The regulator identified as series of ‘red flags’ that consumers should consider before making decisions about transferring their pension.
“The red flags are not exhaustive and the existence of one or more of them does not necessarily mean that the arrangement is a pension scam. However, the red flags do indicate a need for scrutiny and caution,” the regulator said.
The IoMFSA consumer awareness initiative follows a similar move by the Jersey Financial Services Commission on Monday.
Unregulated financial advice
Pension scammers may recommend a particular financial adviser, pose as a financial adviser or claim to work with a financial adviser.
“[IoMFSA] strongly recommends that you only take financial advice from financial advisers that you have independently checked are licensed or authorised to give financial advice.”
“Remember - if it looks too good to be true, it probably is.”
For financial advisers based on the Isle of Man, consumers should check if they are licensed by contacting IoMFSA.
For financial advisers based in the United Kingdom, consumers should confirm that they are registered by the UK Financial Conduct Authority.
Unregulated investments and insufficient diversification
Well-known scams include unregulated investment in a hotel, vineyard or other overseas investment opportunities. The investments may be worthless or sometimes do not even exist.
Even if the arrangement is not a scam, unusual investments such as overseas property, forestry, care homes or biofuels tend to be unregulated and high risk.
“The risk to your pension is greater if you do not have a diversified portfolio of investments within your pension. In particular, where your pension is invested in one place or venture and the investment performs badly, you could lose all of your money,” IoMFSA said.
Consumers considering transferring their pension or investing some of their pension in unregulated investments should obtain advice from a regulated financial adviser unconnected to the investment company.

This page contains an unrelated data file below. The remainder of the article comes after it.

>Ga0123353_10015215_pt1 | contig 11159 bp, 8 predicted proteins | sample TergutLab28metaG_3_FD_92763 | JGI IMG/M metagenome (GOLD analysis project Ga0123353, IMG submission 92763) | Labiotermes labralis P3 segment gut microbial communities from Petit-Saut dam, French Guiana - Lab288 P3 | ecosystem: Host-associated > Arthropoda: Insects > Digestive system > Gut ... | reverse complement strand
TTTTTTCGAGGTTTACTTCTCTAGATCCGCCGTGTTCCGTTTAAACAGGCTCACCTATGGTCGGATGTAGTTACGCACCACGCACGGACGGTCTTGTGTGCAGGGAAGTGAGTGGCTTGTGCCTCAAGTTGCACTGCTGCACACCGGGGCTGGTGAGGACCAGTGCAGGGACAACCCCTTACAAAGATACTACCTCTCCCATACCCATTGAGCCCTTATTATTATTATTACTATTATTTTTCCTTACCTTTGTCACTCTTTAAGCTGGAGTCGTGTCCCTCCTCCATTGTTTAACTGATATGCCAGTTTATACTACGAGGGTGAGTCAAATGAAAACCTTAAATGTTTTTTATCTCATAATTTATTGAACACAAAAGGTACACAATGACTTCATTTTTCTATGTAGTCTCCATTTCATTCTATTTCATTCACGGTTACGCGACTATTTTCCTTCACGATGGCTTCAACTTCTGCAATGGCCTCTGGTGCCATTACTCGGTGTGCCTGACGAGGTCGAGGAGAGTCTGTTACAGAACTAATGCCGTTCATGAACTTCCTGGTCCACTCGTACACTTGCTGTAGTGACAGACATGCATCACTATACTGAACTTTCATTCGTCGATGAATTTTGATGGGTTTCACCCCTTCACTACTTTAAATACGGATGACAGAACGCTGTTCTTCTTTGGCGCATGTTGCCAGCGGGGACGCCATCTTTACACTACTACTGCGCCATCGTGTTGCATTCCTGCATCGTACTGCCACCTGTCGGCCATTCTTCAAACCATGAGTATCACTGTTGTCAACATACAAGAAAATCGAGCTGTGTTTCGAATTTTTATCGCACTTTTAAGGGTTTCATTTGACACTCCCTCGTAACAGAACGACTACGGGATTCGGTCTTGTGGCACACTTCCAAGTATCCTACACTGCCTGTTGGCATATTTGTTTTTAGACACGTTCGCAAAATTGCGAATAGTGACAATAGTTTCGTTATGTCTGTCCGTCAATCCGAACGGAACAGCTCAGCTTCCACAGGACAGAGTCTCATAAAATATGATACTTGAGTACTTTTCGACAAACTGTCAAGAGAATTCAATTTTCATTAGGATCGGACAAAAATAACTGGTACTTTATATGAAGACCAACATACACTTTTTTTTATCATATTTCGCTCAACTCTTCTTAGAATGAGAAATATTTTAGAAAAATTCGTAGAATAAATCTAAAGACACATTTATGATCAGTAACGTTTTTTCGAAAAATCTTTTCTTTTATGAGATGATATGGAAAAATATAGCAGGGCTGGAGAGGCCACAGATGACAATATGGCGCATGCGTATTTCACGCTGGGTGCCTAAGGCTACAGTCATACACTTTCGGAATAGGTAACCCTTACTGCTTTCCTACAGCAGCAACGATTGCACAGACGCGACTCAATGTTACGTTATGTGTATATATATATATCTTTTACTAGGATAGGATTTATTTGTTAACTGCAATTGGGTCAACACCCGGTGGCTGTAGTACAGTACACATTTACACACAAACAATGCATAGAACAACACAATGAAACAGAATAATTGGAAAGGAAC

“If you speak to the adviser who suggested the transfer or investment, or an adviser who is indicated or referred to you by either the person who initially contacted you or the firm that you are considering investing with, you are unlikely to receive impartial advice.
“You should also limit your risk by investing your pension in a diversified range of investments. Don’t put all your eggs in one basket.”
Cold calls, unsolicited communications, and free pensions reviews
Pension scams are typically initiated by cold calling or sending unsolicited texts or emails.
“To appear credible, scammers may claim that they are contacting you from government-backed or other official bodies,” IoMFSA said. “However, these organisations would not make unsolicited phone calls or send unsolicited texts to offer a pension review.”
The regulator warned consumers to be wary of unsolicited communications and online adverts offering a ‘free pension review’.
“Professional pension advice is rarely free and should be obtained from appropriately regulated financial advisers.”
The UK government outlined plans to ban cold calling in November, where businesses would be forbidden from contacting consumers with whom they had no existing relationship.